Impeachment might make some people queasy. Removal or resignation will cause fear, and the letters JQC may cause an outright panic in some circles. So speak with circumspection. A suddenly urgent text is an easy way to beg off from being buttonholed and given the Lyndon Johnson treatment about "when I was a lawyer I tried this case and during cross examination...wah wah wah wah wah" (like the way adults speak in the Charlie Brown cartoons). 

Don't let this happen to you!
Of course we will not attend. We do not like crowds. We sip superior wines in quiet retrospection by a video of a fireplace  after a day fighting for truth and justice. 

But if you must go, after all of the above warnings- then have fun- although for the life of us, we do not see how that is remotely possible. 

If the above doesn't vault us back to the top of the FACDL's hit list (your local FACDL is sponsoring this soiree) nothing will. The others we have made oblique reference to do not have a hit list. They are by law "fair and impartial" right? RIGHT? 

Tuesday, November 12, 2019


Everyone lost this past weekend in our award winning survivor pool. What to do?  Petitions have been filed. We've been threatened with a writ of prohibition to the 3rd DCA as well as a writ of Mandamus if we refuse to act. 
Not one to back down in the face of a legal threat, a Google search of the issue ("what if everyone loses in a survivor pool in a week?") generally yields the result that the losers from that week are admitted back in and the game goes on. 
Although five of seven members didn't listen to our advice and foolishly chose the Colts over the hottest team in the NFL: OUR MIAMI DOLPHINS, and at great personal sacrifice because we truly have better things to do... the survivor pool continues...BUT Mr. Markus and Mr. Gonzalez LOSE their hard earned week pass because they were foolish enough not to use it. 
DONE AND ORDERED, on this the 12th day of November, 2019, in Miami-Dade, Florida. 
S/ Horace Rumpole, Esq., Blog Proprietor and Survivor Pool Commissioner. 

Now on to a good story. 
Commercial Fisherman are a hard lot. Lobster-men in Maine have seen it all, ayup. They earn their living on the seas, taking from the ocean, and giving back, working in the most dangerous job in the US: Commercial Fisherman. 
Thus the heartwarming story,  recounted in the Bangor Daily News (which we peruse every day along with the Journal, Times -NY & London, and of course Le  Monde) when Ren Dorr and his crew saw a young deer FIVE MILES off the coast of Maine, floundering. The hardened fishermen saved the young deer a and took him back to shore, where the deer begged off sharing a few Narragansetts' to discuss the incident, and happily  hopped away.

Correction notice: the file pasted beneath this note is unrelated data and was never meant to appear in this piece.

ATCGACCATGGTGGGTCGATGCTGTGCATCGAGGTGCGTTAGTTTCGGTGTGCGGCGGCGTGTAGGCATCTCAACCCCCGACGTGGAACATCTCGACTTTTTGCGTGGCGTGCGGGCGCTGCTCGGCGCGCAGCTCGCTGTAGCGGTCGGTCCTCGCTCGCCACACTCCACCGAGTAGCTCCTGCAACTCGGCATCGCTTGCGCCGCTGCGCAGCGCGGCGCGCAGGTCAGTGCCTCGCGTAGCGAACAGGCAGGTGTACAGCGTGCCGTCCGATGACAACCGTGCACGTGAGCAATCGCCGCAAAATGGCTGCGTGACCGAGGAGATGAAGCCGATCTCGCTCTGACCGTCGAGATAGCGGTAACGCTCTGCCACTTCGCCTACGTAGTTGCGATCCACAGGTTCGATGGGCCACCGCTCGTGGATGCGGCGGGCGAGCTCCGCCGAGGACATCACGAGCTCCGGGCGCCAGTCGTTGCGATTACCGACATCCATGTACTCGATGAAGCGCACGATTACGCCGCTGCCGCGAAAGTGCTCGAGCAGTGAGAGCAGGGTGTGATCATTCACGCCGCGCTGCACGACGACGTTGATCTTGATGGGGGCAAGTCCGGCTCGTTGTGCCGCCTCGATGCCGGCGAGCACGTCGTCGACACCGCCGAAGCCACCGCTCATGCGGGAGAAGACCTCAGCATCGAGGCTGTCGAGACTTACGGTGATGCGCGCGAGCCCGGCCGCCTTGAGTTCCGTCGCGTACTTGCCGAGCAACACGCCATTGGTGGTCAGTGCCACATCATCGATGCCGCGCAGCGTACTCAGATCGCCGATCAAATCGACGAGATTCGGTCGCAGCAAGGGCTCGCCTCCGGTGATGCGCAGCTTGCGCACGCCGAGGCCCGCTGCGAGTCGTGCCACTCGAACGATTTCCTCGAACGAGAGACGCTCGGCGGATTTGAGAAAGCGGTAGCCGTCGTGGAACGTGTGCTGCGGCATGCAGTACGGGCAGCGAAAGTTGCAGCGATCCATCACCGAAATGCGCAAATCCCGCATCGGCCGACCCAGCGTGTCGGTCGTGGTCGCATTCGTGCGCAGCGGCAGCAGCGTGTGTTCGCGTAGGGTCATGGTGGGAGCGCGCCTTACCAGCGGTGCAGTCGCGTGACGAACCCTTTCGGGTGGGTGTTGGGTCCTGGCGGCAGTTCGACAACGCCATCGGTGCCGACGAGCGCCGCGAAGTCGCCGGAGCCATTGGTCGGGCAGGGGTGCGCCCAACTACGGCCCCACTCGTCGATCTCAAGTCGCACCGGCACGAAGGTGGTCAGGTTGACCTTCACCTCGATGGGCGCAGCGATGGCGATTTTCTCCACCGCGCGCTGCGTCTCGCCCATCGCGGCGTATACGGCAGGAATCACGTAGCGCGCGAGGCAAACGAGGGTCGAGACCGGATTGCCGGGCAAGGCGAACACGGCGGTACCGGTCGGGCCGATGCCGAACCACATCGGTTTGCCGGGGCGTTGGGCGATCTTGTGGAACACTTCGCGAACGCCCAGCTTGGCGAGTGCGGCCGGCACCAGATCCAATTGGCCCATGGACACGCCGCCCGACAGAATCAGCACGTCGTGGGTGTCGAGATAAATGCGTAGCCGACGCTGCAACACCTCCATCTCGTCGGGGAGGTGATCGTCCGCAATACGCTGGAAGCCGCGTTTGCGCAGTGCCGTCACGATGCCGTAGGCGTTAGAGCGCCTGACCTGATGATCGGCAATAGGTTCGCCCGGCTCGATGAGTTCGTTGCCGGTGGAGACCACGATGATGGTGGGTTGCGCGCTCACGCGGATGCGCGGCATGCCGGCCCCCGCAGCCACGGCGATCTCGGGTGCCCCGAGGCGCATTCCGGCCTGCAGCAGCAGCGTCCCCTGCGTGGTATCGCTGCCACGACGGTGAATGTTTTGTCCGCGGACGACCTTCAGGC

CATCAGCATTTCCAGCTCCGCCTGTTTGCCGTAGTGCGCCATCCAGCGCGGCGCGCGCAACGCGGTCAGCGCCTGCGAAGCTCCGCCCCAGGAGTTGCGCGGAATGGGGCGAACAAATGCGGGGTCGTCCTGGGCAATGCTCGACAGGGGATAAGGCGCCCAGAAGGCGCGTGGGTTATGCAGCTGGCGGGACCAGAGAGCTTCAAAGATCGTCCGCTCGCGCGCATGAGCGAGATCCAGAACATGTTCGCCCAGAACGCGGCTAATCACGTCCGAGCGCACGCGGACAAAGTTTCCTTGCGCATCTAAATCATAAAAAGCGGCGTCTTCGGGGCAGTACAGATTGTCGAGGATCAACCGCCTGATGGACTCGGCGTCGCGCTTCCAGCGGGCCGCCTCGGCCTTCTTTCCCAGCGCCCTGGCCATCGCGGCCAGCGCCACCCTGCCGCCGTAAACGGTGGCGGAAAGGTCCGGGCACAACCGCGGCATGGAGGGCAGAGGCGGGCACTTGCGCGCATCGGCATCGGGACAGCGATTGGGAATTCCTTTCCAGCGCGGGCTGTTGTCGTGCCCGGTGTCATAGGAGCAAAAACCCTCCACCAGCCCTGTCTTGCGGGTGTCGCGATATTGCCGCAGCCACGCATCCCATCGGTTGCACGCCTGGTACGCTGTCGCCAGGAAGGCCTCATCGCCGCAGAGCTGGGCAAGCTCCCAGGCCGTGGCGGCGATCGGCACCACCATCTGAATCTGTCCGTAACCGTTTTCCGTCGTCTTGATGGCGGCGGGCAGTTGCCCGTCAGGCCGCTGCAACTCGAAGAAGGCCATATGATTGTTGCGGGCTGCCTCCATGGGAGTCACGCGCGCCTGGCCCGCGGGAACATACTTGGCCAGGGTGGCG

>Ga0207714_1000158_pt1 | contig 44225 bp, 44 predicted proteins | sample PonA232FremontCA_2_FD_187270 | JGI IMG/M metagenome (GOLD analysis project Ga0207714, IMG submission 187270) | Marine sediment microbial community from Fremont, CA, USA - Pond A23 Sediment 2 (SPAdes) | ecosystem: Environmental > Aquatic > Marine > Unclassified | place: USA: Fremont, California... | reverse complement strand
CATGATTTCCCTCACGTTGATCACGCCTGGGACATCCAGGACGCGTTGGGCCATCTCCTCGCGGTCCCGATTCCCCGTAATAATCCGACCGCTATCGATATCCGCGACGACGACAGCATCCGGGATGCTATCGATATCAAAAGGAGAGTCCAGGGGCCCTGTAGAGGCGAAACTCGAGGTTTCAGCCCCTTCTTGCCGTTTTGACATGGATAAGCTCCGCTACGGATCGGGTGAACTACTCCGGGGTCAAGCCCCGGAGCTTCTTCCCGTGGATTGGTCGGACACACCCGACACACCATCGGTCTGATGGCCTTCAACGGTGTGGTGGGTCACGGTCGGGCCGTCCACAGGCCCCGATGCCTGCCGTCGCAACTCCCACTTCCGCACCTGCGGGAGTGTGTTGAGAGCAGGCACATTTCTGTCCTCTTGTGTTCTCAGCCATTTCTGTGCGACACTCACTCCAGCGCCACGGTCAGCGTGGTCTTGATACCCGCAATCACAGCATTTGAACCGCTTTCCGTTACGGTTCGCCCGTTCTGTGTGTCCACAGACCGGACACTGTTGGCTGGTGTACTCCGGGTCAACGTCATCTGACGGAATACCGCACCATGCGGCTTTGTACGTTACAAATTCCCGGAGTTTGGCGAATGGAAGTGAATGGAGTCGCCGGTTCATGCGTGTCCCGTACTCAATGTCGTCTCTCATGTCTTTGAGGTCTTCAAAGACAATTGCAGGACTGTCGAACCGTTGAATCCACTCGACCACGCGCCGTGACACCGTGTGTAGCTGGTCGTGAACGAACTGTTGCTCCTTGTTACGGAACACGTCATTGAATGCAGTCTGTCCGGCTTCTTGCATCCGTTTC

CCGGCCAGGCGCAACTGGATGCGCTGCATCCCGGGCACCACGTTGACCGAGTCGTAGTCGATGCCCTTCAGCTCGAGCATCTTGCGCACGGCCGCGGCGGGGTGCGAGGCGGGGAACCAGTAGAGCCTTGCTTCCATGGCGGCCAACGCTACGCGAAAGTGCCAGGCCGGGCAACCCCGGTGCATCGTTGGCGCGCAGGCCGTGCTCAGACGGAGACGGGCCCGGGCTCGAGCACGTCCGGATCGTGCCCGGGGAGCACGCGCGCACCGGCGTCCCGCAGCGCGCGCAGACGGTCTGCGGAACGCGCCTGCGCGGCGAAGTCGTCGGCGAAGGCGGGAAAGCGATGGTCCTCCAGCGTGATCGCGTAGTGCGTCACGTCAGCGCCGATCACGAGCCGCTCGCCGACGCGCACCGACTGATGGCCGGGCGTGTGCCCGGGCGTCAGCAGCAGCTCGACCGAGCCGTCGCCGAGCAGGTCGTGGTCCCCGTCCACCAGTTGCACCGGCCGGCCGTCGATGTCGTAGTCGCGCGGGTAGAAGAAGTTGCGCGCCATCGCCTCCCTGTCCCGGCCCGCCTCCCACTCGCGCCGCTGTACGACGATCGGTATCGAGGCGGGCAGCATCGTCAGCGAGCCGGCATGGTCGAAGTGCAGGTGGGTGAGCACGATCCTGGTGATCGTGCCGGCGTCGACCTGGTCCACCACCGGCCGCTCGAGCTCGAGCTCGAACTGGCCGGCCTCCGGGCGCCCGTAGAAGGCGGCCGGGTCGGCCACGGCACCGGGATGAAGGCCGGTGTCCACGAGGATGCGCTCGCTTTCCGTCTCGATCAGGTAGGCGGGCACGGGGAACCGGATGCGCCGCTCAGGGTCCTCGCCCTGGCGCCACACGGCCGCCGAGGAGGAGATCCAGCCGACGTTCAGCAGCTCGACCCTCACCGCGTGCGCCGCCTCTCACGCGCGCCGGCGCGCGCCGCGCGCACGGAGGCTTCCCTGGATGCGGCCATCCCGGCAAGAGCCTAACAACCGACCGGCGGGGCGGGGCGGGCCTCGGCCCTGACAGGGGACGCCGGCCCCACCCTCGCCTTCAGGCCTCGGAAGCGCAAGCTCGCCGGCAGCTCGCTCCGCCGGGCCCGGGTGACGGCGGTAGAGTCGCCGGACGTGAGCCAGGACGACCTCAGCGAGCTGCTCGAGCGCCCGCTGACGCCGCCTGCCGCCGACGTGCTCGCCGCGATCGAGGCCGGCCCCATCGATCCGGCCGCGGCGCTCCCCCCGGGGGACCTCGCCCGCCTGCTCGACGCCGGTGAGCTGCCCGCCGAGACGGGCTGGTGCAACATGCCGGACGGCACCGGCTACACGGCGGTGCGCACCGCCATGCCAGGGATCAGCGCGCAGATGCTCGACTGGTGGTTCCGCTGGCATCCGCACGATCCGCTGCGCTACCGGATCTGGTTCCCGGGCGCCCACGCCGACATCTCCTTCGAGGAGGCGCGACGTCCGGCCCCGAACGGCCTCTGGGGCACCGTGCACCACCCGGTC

Deer in the Ocean 

Deer Onboard 

Monday, November 11, 2019

11th Hour 11th Day 11th Month

We run this every year. It's important. 

In Flanders Fields the poppies blow
beneath the crosses row on row
That mark our place; and in the sky
The larks, still bravely singing, fly;
Scarce heard amid the guns below,
We are dead. 
Short days ago, we lived, felt dawn glow;
Loved and were loved 
and now we lie
In Flanders Fields. 
If Ye break faith with us who die,
We shall not sleep, though poppies grow 
In Flanders Fields.
John McCrae
WWI Solider who died on the front in France of pneumonia in 1918.

While you're at it click here and read Judge Jon Schlessinger's moving tribute to his Uncle Edward Kielich, who was buried with full honours at Arlington Cemetery. 

They’ve seen things we could never imagine.

They’ve done things people were not meant to do.

They risked their lives so we can live in freedom.

They are our veterans and today we honor them.

101 Years ago today, on the 11th hour of the 11th day of the 11th month of 1918 the guns of the great war fell silent.

Our Boys, The Doughboys, lie at rest in places with names like Flanders, Bony, and Belleau. They died on battlefields named Marne, Somme, and Verdun. Almost 5 Million Americans were in uniform for World War I, and over 100,000 died, and more than half of those deaths were on the battlefield.

It was the first time American boys would be asked to save Europe. It would not be the last.

Our nation has answered the call time and time again. Mostly for the right reasons, but not always. Yet we’ve always answered the call. And the price has always been high. Our young men and now our young women lie in battlefield graveyards all over the world, never to grow older, never to see the results of their sacrifice. Sacrifice given with the full assurance that their country would never let them down and would never forget. Sacrifice that Abraham Lincoln called "The last full measure of devotion."

Today we remember. And at 11 am, stop for a moment and take two minutes and reflect on the good things in your life. Think of your home, or your children, or your parents, or the freedoms you enjoy, and your comforts and remember none of that would have been possible without them.

Thank you. It doesn't seem enough, but Thank You, each and every one of you.